Social housing heat pump installations to resume

An initiative to install heat pumps in hundreds of social housing homes across Christchurch will resume in time for winter.

Ōtautahi Community Housing Trust (OCHT) and Christchurch City Council will restart work on the Warm and Dry programme once the country shifts to Alert Level 3 next Tuesday.

The programme will see heat pumps installed in 909 priority homes managed by OCHT.

The Warm and Dry Initiative was placed on hold on March 25, following advice from public health officials that installations should stop to ensure tenant and contractor safety.

At that point, 340 heat pumps had been installed in homes and there were 569 left to be installed.

OCHT chief executive Cate Kearney said the trust's focus is to make up time and warm up all 909 priority homes as safely as possible.

The trust is confident it can complete the installations in the priority homes before winter, provided the country remains at Alert Level 3 or lower.

The planned ventilation programme will be deferred to enable the trust to complete work on heat pump installations. All tenants will be informed of the updated programme.

The safety of tenants and installers has been paramount for the Trust and the Council, Ms Kearney said.

“During the last four weeks we have developed safe working guidelines, had these reviewed by CDHB, and we are now working with our contractors to ensure that installation occurs as safely as possible. The guidelines will keep our tenants and contractors safe and ensure physical distancing.”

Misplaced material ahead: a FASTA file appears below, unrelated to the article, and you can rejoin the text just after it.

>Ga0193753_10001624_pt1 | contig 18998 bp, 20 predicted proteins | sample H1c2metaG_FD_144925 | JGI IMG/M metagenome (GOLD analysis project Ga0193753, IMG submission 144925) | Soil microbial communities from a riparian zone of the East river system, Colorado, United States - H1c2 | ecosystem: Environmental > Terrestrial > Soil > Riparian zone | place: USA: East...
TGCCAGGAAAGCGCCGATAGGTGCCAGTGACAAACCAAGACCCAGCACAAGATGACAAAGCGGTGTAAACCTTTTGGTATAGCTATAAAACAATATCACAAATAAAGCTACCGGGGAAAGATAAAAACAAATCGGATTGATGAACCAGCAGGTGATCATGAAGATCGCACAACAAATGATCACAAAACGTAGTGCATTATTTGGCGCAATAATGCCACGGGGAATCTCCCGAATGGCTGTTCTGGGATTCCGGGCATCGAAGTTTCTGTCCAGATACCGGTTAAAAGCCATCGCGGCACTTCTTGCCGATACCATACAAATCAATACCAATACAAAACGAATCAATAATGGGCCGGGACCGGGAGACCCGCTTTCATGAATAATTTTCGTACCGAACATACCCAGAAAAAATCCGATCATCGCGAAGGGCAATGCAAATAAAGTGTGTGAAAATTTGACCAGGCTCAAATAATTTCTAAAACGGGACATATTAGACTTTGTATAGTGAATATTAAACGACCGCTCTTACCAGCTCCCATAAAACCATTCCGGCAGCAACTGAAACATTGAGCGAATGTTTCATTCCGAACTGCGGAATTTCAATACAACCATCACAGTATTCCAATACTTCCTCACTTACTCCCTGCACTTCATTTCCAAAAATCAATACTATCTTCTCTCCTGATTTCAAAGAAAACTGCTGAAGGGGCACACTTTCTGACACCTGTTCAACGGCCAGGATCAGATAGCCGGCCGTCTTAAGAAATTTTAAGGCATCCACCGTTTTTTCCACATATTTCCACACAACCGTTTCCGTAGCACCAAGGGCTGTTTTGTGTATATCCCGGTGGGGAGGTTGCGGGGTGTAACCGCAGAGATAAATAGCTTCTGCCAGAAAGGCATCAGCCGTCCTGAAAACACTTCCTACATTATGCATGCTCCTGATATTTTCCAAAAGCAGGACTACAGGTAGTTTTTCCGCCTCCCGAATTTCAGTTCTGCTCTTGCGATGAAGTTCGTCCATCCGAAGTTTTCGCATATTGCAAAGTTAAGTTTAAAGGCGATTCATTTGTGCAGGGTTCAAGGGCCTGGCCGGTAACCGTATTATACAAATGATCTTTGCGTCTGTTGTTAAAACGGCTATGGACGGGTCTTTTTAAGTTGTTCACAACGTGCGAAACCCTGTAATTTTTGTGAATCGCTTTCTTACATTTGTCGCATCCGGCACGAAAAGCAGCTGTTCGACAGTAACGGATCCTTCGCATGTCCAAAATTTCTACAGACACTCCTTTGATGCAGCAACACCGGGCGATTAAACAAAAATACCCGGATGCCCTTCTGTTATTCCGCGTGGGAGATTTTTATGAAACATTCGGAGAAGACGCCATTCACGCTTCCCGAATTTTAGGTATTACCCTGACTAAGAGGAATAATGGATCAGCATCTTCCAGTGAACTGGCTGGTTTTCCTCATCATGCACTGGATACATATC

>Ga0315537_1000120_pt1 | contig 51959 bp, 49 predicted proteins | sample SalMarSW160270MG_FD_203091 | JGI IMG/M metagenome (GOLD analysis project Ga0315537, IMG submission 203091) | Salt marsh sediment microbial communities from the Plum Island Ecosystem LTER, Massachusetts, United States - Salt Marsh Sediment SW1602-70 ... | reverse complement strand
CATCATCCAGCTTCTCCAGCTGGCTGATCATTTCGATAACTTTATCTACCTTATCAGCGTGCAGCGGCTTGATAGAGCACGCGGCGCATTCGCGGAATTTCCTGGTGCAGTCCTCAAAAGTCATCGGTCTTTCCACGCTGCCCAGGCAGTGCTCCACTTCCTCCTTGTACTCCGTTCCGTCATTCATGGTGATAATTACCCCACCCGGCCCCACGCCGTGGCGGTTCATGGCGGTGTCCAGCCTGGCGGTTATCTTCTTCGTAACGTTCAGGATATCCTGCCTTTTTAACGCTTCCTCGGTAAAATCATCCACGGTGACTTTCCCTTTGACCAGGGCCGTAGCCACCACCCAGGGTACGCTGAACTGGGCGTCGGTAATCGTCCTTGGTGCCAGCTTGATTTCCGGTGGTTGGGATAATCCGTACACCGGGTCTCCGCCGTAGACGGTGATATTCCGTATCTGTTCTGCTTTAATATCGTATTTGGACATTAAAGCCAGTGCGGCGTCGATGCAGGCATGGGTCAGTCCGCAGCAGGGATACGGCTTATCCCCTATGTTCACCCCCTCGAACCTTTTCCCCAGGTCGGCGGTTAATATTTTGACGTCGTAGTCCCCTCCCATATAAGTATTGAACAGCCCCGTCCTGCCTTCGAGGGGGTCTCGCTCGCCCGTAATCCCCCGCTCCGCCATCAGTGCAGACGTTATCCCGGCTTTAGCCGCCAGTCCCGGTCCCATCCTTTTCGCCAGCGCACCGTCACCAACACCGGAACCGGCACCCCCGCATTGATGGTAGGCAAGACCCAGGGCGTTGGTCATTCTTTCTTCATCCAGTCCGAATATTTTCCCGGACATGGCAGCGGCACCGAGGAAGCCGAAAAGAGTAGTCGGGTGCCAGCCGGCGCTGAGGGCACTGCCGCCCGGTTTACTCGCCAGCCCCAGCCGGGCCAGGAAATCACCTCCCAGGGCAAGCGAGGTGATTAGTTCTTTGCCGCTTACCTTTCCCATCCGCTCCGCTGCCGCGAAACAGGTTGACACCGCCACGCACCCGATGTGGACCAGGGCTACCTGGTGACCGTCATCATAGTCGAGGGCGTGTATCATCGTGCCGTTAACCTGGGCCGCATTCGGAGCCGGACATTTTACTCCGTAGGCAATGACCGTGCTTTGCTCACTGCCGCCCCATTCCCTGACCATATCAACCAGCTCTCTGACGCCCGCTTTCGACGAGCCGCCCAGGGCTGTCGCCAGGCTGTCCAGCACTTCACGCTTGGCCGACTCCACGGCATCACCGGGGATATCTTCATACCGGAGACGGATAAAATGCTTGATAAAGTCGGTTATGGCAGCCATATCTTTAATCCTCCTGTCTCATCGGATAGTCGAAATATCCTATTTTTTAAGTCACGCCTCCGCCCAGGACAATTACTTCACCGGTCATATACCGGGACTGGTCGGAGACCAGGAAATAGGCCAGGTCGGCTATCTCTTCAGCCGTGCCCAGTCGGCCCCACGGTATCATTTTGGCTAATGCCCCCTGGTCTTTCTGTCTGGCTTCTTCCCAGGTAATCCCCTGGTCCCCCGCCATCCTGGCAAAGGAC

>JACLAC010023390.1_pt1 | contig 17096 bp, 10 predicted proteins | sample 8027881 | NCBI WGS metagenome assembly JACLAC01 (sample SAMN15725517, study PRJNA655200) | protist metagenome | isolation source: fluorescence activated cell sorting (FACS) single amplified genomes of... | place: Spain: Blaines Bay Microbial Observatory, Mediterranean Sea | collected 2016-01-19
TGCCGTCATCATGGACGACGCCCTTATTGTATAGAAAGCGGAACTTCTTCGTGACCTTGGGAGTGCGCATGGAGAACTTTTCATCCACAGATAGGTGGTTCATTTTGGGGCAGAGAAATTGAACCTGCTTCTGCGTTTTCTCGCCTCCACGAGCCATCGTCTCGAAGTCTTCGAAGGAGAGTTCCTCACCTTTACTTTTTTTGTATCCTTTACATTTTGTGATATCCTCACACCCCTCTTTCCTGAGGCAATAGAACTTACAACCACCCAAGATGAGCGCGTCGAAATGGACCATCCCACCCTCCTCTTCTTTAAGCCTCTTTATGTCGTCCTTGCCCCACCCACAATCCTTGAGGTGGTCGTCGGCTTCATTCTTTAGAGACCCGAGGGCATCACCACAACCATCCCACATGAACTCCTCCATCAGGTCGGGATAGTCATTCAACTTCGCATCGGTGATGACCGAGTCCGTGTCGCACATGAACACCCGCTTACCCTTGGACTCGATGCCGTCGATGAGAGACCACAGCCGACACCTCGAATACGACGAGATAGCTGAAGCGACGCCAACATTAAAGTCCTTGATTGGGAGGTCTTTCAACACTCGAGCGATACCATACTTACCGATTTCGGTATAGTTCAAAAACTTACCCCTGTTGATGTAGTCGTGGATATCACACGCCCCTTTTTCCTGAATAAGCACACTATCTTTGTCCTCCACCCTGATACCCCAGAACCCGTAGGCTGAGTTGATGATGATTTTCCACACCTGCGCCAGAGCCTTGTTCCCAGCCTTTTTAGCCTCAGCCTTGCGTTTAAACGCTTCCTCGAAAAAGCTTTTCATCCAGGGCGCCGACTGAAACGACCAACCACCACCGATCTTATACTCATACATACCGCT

Christchurch City Council head of facilities, property and planning Bruce Rendall is thrilled the programme can restart under Alert Level 3.

“We’re very conscious that temperatures are starting to drop so we are really determined to get these heat pumps installed by the winter so our tenants can live more comfortably over the colder months.

“At the same time, resuming this programme of work now means ongoing work for businesses and contractors can start to happen sooner rather than later, contributing to early economic benefits for the city post-Alert Level 4.

“Ideally we would be doing the ventilation work at the same time, but the Covid-19 lockdown means we have had to make some changes to the delivery of the Warm and Dry Initiative. The priority, for now, is getting the heat pumps installed, and we will look to do the ventilation work later in the year,’’ Mr Rendall said.



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